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					Balance of Payments
Definition of the Balance of
Payments

• The balance of payments is a record of one
  country's trade dealings with the rest of the world.
  Any transaction involving UK and foreign citizens
  is calculated in sterling (UK pounds).
• Dealings which result in money entering the
  country are credit (plus) items while transactions
  which lead to money leaving the country are debit
  (minus) items.
Definition of the Balance of
Payments
The balance of payments can be split up into
two sections:

1. the current account which deal with international
   trade in goods and services;
2. transactions in assets and liabilities which deals
   with overseas flows of money from international
   investments and loans
Current Account

• The current account consists of international
  dealings in goods (visible trade) and services
  (invisible trade).
• Invisible trade includes payments for overseas
  embassies and military bases: interest, profit and
  dividends from overseas investment; earnings
  from tourism and transportation.

   The UK in Global Economy:
   • UK Balance of Payments, 2003 in £ millions –
     Current Account
Transactions in Assets and
Liabilities

The transactions in assets and liabilities section of the
balance of payments shows all movements of money in and
out of the country for investment.
This may be direct investment - investment in productive
capacity, or portfolio investment - investment in shares or
other assets. Changes in assets will be outflows from the
UK, as UK investors invest money overseas.
These flows will be debits to the UK Balance of Payments.
Changes in liabilities will be credits to the UK Balance of
Payments as overseas investors invest money into the UK
UK trade balances with EU and Non-
EU countries (£bn, quarterly)




    Click on image for further details
Balance of Payments Problems
Correcting a Balance of Payments
Deficit
• Strictly speaking, the balance of payments always
  balances because of official financing.
• However, a balance of payments deficit means a
  persistent and large negative balance for official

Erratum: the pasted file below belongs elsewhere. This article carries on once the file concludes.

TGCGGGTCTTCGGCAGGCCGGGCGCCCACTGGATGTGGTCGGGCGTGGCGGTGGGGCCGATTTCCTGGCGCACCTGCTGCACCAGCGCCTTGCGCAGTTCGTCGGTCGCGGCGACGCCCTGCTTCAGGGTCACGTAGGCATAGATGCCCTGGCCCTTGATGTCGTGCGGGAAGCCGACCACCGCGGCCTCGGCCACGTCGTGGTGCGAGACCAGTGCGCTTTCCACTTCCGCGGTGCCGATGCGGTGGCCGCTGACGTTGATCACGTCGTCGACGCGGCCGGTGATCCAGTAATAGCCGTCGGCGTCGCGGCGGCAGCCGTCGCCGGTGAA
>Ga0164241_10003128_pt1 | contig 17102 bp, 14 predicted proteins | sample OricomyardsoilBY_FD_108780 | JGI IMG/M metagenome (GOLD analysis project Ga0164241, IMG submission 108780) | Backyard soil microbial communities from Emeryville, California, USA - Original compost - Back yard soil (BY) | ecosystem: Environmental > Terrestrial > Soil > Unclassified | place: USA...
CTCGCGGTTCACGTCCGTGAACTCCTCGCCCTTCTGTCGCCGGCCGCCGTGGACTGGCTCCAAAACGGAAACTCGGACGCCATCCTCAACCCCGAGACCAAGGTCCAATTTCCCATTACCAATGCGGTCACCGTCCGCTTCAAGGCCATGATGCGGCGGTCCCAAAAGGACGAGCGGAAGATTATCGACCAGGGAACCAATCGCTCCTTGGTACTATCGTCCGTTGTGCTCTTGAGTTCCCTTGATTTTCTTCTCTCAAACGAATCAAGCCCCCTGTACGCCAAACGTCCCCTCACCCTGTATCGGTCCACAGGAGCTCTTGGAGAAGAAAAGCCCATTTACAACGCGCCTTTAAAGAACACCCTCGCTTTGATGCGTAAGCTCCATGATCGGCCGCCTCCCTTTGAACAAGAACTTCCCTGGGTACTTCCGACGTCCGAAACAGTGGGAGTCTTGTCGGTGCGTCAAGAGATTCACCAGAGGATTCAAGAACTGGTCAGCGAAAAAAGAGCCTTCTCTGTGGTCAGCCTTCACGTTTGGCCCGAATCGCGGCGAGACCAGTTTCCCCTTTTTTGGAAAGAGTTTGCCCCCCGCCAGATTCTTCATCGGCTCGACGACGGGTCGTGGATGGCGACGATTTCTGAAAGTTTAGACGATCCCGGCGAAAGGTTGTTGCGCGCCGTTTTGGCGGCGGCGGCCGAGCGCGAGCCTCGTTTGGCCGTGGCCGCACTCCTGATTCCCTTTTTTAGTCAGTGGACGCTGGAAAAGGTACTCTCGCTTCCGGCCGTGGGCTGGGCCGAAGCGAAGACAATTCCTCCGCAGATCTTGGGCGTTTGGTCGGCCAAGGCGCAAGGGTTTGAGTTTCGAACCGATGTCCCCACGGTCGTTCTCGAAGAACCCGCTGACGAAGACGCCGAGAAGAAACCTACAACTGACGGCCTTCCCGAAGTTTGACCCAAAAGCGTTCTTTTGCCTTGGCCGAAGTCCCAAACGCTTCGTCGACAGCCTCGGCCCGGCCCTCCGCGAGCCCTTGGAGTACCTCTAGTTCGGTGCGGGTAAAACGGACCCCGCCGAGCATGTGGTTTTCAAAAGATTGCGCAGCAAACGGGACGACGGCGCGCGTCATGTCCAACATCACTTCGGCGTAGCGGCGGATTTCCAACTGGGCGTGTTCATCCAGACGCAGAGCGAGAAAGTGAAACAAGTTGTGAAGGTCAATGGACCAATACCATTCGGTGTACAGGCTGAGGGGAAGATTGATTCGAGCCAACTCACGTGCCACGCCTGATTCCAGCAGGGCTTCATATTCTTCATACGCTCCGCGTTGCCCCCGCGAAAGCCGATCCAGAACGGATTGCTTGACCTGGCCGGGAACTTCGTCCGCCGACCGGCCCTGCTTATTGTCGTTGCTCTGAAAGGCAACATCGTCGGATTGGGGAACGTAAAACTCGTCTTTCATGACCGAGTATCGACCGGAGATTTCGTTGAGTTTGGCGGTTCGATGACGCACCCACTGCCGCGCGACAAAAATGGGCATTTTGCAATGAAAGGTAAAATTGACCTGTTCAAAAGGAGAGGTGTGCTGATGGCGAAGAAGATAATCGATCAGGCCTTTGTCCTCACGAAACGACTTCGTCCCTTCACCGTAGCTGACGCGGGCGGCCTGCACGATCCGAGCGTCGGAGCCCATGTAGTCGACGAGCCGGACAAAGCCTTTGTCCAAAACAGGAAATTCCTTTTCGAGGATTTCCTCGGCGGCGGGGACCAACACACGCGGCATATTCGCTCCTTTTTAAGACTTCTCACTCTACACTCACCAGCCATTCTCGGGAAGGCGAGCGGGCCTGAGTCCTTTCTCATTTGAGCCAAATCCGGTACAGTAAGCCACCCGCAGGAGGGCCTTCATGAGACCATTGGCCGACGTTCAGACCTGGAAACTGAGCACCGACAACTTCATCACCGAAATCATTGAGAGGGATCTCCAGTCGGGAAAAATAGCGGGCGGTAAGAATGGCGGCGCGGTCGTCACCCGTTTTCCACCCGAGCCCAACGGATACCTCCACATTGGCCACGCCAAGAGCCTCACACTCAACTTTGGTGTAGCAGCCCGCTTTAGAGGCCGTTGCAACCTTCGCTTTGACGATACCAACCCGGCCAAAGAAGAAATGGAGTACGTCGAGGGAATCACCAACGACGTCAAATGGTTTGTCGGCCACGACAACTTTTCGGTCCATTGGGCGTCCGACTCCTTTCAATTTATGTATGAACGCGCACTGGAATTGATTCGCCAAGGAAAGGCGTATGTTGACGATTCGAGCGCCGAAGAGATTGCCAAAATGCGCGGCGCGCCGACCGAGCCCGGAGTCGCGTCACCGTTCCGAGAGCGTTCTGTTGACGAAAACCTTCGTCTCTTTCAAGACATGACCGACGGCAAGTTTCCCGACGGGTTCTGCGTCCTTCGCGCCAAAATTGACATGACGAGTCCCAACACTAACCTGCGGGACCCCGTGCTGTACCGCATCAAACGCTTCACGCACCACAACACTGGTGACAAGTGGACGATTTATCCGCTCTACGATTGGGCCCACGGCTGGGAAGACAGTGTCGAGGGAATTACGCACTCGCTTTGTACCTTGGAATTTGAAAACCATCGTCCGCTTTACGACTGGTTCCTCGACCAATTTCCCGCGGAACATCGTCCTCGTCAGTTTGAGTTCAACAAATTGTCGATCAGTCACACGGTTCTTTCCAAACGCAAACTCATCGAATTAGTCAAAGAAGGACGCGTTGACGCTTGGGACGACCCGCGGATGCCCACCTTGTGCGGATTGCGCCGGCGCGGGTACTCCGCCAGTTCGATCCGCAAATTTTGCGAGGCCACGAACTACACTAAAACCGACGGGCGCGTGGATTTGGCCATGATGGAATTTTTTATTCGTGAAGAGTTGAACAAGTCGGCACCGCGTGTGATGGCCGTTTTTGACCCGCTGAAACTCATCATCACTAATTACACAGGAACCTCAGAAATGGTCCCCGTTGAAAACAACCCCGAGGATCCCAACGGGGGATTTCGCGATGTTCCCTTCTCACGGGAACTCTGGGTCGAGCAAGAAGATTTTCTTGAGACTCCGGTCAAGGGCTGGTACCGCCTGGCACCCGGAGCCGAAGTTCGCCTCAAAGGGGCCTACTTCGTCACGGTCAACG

financing. This can be the result of excessive
  purchases of foreign goods and services or
  excessive UK investment overseas. In the short
  term, a balance of payments deficit can be
  corrected by:
 Correcting a Balance of
 Payments Deficit
• continued borrowing of foreign currency;
• increasing interest rates to attract overseas
  investors;
• imposing exchange controls;
• imposing tariffs and import quotas.

 In the long run, the government can correct a balance
 of payments deficit by reducing demand in the
 economy for all goods including imports. Reducing
 UK inflation rates or encouraging a sterling
 depreciation will also help.
Correcting a Balance of
Payments Surplus

An unwanted balance of payments surplus can
be the result of excessive foreign investment in
the UK. This will place a future strain on the
invisible balance. A reduction in interest rates or
restrictive exchange controls will correct the
surplus.
Exchange Rates

An exchange rate is the price of one currency in
terms of another. For the UK, the dollar exchange
rate means the number of dollars ($) one pound (£)
can buy. The exchange rate is determined by the
supply and demand for sterling (pounds) and is $2
per pound in the diagram on the next page
Exchange Rates
Demand for Sterling

Americans want to exchange dollars for pounds for
two reasons:
• to buy British goods and services;
• to lend or invest in the UK.
The diagram on the previous page shows the
number of pounds demanded at each and every
exchange rate. This is the D curve.
Supply of Sterling

Britons want to exchange pounds for dollars for two
reasons:
• to buy American goods and services;
• to lend or invest in the USA.
In the diagram above S shows the number of
pounds supplied by Britons at each exchange rate.
Changes in the Exchange Rate

A fall in the value of sterling (depreciation) means
one pound now buys fewer dollars. Sterling
depreciates if Americans
demand fewer pounds (shown in the diagram below)
or if UK citizens offer more pounds. UK exports
become cheaper and UK imports become dearer.
Hence, a sterling depreciation improves the balance
of payments.
Changes in the Exchange Rate




A rise in the value of sterling (appreciation) means one pound now buys
more dollars. UK exports become dearer and UK imports become
cheaper. Hence a sterling appreciation worsens the balance of
payments.
References and Further Reading

These pages are based on original material written
by Richard Young of Wood Green School Witney.
Content has been updated and diagrams added by
Biz/ed and Finntrack

Also see: UK Balance of Payments

				
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